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Oncology professionals' views on the use of antidepressants in cancer patients: a qualitative interview study
  1. Patricia Holch1,
  2. Kate L Absolom1,
  3. Simon Pini1,
  4. Kate M Hill1,2,
  5. Alan Liu1,3,
  6. Michael Sharpe4,
  7. Alison Richardson5,
  8. Christian Hosker6 and
  9. Galina Velikova1 on behalf of the NCRI COMPASS Supportive and Palliative Care Collaborative
  1. 1Cancer Research UK Psychosocial Oncology and Clinical Practice Research Group, St James Institute of Oncology, University of Leeds, Leeds, UK
  2. 2Academic Unit of Psychiatry and Behavioural Sciences, Leeds Institute of Health Sciences, University of Leeds, Leeds, UK
  3. 3Head & Neck Cancer Research Group, Bradford Institute for Health Research, Bradford Royal Infirmary, Bradford, UK
  4. 4Psychological Medicine Research, Royal Edinburgh Hospital, University of Edinburgh, Edinburgh, UK
  5. 5Cancer Nursing and End of Life Care, Southampton University Hospitals NHS Trust and the University of Southampton, Southampton General Hospital, Southampton, UK
  6. 6Liaison Psychiatry, Becklin Centre, St James University Hospital, Leeds, UK
  1. Correspondence to Dr Patricia Holch, Cancer Research UK Psychosocial Oncology and Clinical Practice Research Group, St James Institute of Oncology, University of Leeds, Leeds LS9 7TF, UK; t.holch{at}leeds.ac.uk

Abstract

Objectives Emotional distress, including depression, is an important issue for cancer patients and their families. Guidelines recommend the use of antidepressant drugs (ADs) for the management of depression in cancer. This study explores the views of oncology professionals about the inclusion of ADs in treatment plans.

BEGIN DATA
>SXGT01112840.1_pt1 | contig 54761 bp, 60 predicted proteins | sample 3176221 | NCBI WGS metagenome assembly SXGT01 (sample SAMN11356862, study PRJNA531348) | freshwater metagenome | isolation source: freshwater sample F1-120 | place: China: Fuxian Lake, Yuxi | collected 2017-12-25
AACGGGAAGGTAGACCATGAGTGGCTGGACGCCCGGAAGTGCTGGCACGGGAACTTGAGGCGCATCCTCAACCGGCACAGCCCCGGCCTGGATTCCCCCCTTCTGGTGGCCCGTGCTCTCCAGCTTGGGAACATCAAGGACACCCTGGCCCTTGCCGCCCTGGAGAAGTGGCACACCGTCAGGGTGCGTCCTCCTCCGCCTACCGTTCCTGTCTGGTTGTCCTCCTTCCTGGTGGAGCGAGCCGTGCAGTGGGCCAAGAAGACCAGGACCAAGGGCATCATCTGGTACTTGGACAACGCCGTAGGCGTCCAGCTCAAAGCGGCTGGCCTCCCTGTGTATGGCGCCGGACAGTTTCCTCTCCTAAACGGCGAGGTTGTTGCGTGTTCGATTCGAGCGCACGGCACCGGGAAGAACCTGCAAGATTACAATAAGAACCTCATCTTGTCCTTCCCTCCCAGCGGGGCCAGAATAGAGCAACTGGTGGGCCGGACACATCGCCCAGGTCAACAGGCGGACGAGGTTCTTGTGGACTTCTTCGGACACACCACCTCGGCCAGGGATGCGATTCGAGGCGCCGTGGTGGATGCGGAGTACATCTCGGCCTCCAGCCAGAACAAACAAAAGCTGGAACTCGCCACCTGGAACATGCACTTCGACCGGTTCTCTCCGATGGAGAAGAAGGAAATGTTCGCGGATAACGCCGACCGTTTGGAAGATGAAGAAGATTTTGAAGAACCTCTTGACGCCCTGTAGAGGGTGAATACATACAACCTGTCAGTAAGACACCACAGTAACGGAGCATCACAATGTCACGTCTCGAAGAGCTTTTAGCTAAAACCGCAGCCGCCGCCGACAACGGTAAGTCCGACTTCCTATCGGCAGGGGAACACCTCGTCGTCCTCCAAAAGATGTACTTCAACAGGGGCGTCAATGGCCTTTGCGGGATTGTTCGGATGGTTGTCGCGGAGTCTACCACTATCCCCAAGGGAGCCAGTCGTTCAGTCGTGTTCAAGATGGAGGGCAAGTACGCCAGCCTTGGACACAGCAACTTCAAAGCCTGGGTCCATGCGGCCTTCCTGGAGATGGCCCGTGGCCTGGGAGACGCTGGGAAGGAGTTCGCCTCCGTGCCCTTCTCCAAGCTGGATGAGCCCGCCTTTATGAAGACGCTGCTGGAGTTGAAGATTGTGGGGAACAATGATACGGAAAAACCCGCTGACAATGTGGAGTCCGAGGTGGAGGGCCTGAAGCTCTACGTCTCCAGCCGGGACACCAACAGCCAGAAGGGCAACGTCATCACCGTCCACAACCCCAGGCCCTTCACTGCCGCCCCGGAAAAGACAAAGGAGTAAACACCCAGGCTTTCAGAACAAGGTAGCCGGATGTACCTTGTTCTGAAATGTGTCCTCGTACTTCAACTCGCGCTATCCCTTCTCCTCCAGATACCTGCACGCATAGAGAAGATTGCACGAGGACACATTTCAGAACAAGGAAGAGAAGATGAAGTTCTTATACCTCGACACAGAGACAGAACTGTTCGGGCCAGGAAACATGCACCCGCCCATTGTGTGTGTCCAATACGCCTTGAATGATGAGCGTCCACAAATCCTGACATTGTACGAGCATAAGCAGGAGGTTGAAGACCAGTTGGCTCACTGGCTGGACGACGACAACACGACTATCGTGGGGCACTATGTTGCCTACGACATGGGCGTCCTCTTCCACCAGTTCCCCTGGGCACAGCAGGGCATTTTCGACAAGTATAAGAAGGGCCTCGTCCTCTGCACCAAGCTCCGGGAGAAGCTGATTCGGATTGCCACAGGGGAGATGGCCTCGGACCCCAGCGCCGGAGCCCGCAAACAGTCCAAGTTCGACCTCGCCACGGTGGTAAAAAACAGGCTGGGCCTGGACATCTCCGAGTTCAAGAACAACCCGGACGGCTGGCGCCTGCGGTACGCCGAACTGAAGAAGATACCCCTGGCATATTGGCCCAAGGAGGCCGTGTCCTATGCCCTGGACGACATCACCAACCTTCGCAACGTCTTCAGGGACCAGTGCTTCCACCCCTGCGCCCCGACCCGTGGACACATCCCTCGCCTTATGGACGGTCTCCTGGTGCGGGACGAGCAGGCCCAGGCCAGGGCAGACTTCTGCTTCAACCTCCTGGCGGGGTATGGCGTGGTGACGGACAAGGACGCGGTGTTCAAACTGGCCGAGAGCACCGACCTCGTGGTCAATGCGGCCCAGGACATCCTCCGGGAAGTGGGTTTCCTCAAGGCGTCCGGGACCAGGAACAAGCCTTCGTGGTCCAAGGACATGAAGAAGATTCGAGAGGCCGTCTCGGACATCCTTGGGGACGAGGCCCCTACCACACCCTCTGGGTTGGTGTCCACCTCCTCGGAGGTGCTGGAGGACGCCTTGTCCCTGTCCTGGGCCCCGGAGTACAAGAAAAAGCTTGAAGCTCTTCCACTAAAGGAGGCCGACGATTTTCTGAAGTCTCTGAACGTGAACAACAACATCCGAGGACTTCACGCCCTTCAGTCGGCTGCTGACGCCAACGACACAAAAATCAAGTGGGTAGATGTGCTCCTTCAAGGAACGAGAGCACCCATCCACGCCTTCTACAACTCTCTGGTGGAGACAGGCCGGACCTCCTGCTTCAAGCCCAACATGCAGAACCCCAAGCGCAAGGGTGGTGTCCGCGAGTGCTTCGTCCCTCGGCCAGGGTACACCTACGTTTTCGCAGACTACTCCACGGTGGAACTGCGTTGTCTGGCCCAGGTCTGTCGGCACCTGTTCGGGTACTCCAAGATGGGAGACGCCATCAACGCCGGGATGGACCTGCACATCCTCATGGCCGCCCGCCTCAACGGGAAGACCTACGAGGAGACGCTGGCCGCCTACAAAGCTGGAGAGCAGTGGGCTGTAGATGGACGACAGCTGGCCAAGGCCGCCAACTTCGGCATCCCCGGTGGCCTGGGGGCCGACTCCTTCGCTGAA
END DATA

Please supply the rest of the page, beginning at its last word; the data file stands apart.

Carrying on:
Design Semi-structured interview study. Data were analysed using framework analysis.

Setting A specialist cancer centre and six district general hospitals across the Yorkshire Cancer Network.

Participants 18 randomly selected professionals from lung, breast, urology and colorectal cancer teams: oncologists (n=8), surgeons (n=3), clinical nurse specialists (n=2) and ward nurses (n=5).

Results Three main themes emerged relating to professionals' attitudes, knowledge and behaviour. Positive attitudes were primarily expressed by nurses. However, negative views were expressed about the potential for over-reliance on ADs, and their use constituting ‘giving in’. Doctors reported a lack of confidence in the use of and knowledge about ADs with an associated reluctance to prescribe. The general practitioner (GP) was regarded as the most appropriate professional to prescribe ADs.

Conclusions Cancer professionals highlighted a need for training in the appropriate use of ADs. Further, this research suggests that negative attitudes towards antidepressants may be a factor in their exclusion from treatment plans. The GP is seen to have a key prescribing role for AD therapy; however, it is unclear whether the GPs is asked to do this. This research raises questions about the adequacy of ADs in cancer care and to what extent the GP is able to meet this need.

  • Accepted 25 July 2011.

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  • Accepted 25 July 2011.
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Footnotes

  • Funding National Cancer Research Initiative SuPac 0004. GV and KLA are supported by the Cancer Research UK programme grant (C7775/A7424). Role of Study Sponsors: The study sponsors had no role in the study design; the collection, analysis and interpretation of data; the writing of the report; or in the decision to submit the paper for publication.

  • Competing interests None.

  • Ethical approval Leeds (East) Research Ethics Committee, 07/H1306/166, 10 April 2008.

  • Provenance and peer review Not commissioned; externally peer reviewed.

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